Features Missing From Vaadin, Maven, and NetBeans
Since I know there are several improvements coming up in Vaadin 7 and I have not yet had the time to familiarize myself with them, I'm going to concentrate on Maven and NetBeans in this section.
There are a few features in Eclipse that I miss in NetBeans:
- A good plugin for unit test code coverage. I use Eclemma all the time in Eclipse when I write Unit tests. In NetBeans, code coverage is only available when using native NetBeans projects. For Maven-based projects there is no easy way of viewing the code coverage. Also, I'd like to be able to show the code coverage in a Maven-based project without having to configure some code coverage plugin in my POM.
- Save actions. In Eclipse, you can configure different things to happen every time a file is saved, such as formatting the code, fixing imports, cleaning up white space, etc. This I have not been able to do in NetBeans.
- Mac OS X integration. Eclipse feels better on Mac OS X than NetBeans. In my opinion, the native UI of NetBeans when running on OS X takes up too much space and seems to be a bit sluggish. I like the Metal-version better, it feels both more responsive and more compact. I'd like to be able to run NetBeans with a Mac OS X menu on the top of my screen, but with all other UI components using the Metal LoF.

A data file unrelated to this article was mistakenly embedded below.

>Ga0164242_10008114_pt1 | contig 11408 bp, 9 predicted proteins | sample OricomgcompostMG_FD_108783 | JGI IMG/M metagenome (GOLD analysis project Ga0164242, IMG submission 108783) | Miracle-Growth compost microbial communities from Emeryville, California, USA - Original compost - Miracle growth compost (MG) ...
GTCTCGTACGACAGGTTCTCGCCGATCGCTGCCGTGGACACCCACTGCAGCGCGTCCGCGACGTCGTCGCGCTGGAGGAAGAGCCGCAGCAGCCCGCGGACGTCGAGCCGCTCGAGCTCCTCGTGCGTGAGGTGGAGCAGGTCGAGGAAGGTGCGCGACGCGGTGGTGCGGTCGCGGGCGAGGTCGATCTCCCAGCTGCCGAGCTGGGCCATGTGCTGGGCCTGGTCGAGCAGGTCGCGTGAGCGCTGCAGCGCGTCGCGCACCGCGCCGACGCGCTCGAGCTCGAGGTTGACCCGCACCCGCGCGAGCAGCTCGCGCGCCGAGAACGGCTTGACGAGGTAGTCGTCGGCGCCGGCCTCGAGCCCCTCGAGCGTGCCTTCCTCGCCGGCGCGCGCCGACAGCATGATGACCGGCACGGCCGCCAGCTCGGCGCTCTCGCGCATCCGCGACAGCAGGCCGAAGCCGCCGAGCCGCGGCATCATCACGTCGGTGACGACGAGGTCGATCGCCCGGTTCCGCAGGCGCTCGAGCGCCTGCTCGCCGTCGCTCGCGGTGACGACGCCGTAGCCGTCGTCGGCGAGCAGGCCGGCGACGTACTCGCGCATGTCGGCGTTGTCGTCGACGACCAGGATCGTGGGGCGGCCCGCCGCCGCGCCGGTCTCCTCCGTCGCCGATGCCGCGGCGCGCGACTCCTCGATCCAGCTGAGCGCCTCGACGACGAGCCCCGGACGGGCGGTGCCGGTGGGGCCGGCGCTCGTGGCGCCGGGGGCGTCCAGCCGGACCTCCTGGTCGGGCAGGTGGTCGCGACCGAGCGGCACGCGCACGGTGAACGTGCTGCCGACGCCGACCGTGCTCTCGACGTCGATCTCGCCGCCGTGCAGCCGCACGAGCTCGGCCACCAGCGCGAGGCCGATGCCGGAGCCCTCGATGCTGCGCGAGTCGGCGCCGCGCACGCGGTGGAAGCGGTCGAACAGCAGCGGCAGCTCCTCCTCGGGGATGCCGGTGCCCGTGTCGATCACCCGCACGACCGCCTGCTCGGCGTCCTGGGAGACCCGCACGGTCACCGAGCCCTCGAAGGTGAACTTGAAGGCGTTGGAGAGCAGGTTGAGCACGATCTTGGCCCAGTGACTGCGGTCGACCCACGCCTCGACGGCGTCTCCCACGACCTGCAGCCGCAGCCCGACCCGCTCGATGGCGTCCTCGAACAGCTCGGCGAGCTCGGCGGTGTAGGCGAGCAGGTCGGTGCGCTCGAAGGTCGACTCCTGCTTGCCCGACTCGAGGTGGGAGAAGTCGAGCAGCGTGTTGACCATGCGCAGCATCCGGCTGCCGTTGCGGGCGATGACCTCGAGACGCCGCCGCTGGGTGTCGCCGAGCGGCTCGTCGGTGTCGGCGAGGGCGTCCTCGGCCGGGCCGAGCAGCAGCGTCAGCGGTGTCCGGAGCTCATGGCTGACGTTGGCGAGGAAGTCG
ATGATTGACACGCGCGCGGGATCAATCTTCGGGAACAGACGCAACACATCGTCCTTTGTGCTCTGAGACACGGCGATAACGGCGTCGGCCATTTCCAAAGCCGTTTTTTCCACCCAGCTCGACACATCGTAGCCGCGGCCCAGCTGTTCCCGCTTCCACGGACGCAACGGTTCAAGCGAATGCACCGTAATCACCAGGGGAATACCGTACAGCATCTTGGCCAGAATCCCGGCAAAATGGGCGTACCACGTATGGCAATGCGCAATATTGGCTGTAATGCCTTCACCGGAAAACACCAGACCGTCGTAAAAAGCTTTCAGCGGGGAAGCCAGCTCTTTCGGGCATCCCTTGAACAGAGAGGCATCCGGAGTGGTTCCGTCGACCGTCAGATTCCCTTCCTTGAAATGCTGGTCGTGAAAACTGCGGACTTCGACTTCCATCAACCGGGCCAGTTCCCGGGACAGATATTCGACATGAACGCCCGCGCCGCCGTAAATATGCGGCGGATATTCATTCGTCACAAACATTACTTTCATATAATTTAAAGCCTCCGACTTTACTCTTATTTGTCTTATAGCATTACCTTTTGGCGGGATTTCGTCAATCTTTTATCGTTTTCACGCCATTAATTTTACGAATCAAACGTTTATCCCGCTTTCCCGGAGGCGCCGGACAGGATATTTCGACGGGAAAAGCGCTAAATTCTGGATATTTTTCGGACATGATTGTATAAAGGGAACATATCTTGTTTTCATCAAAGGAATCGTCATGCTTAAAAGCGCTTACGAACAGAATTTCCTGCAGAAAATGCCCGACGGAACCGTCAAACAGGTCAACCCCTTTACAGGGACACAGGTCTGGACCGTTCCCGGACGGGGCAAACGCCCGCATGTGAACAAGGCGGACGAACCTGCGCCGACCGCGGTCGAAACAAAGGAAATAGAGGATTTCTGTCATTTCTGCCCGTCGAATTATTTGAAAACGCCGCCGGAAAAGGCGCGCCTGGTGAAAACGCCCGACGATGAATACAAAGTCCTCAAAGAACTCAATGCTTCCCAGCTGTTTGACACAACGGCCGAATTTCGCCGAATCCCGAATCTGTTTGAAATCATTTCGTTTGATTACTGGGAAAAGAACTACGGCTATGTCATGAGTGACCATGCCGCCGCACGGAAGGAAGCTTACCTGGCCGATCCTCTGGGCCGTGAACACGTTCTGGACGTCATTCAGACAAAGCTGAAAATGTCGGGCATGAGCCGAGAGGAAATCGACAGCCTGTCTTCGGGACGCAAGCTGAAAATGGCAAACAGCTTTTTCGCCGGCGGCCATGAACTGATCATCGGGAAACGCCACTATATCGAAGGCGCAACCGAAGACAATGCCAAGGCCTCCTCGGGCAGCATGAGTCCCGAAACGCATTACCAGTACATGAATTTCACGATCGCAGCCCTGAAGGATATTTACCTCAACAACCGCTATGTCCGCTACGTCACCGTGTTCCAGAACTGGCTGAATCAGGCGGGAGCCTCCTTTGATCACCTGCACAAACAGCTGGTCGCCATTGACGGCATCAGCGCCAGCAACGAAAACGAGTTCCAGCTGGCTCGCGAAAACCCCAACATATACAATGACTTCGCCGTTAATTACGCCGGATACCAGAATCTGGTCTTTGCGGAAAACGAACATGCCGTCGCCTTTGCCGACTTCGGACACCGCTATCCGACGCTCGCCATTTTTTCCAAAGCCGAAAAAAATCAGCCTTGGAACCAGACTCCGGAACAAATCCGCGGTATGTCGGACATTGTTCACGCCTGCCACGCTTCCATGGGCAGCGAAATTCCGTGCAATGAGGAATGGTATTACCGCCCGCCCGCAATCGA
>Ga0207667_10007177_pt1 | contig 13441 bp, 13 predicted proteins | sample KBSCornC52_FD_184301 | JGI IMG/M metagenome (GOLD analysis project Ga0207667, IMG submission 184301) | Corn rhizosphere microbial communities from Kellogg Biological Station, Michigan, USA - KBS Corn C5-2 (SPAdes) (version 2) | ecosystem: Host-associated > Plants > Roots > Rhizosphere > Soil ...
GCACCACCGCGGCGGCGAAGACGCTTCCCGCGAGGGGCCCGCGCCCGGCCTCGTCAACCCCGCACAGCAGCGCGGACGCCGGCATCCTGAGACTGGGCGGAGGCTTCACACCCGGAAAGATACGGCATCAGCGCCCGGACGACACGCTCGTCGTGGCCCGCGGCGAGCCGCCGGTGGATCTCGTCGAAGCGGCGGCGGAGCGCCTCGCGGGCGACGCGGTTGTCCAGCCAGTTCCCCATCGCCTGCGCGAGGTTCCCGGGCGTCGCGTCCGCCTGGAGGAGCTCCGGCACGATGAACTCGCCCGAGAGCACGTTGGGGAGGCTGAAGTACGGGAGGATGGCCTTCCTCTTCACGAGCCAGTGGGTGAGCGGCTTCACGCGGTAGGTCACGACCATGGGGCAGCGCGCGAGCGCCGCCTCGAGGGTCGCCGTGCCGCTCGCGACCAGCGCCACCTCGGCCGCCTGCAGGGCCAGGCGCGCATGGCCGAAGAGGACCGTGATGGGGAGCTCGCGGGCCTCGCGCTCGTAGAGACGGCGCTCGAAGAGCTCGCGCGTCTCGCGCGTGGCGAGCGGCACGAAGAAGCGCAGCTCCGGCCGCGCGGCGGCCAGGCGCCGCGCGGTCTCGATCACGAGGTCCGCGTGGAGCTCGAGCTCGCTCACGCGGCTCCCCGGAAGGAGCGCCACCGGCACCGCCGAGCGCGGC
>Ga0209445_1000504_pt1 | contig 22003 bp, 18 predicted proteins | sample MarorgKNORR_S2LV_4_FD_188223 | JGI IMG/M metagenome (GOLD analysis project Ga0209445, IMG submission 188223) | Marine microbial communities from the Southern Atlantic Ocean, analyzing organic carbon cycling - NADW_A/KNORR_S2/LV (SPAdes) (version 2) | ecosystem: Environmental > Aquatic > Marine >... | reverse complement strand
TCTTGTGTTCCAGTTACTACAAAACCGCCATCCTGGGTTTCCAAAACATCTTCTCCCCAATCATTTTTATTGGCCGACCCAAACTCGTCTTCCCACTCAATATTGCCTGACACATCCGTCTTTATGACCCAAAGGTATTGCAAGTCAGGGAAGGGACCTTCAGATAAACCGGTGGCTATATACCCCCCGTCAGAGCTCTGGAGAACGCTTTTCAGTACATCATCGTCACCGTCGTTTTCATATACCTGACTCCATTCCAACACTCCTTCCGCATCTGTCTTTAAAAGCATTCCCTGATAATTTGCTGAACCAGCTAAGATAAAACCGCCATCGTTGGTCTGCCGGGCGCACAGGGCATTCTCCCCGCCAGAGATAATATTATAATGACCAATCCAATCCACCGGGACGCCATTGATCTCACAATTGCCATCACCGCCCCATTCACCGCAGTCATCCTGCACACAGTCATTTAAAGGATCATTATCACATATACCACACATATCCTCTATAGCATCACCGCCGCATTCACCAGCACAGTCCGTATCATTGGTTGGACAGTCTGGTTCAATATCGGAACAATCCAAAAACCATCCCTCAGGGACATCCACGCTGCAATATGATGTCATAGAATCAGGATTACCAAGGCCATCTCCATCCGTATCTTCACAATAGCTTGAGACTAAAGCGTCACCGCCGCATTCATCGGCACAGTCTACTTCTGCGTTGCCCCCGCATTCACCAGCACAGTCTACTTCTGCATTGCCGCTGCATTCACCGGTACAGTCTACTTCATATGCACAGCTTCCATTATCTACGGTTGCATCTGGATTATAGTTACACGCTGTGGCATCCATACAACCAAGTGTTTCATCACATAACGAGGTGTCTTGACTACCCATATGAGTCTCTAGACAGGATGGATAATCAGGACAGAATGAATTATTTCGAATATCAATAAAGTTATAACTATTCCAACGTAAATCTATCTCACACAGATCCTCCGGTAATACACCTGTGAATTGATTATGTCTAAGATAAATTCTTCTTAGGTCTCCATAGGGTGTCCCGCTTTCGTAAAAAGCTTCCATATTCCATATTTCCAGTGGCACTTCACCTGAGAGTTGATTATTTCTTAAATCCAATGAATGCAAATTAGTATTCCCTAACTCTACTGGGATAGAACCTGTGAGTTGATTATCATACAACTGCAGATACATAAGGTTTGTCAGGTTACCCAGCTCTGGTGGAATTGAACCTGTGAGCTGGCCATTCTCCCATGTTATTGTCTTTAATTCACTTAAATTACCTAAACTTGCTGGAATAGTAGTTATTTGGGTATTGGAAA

The two screenshots below demonstrate the differences between the OS X look and feel and the Metal look and feel. The editor toolbars and the Projects window are more compact in the Metal LoF, whereas the main toolbar and editors are about equal in size. Visible is the code you have to (manually) write in order to use a custom widget set in a Vaadin application.
As for Maven, there are three main features I'd like to see:
- I'd like to be able to use a different markup language than XML when creating the POMs. There is just too much boilerplate code that is required to set up a JEE project (even though there are archetypes that can auto-generate most of it for you). Preferably the POMs should be written in a script language to allow for full customization. BuildR is a step in the right direction, but has limited IDE support.
- It should be easier to add JARs to the classpath that are not in the Maven repository but in a local lib-directory inside the project.
- It should be easier to completely customize the packaging of a JAR, e.g., by running a custom script.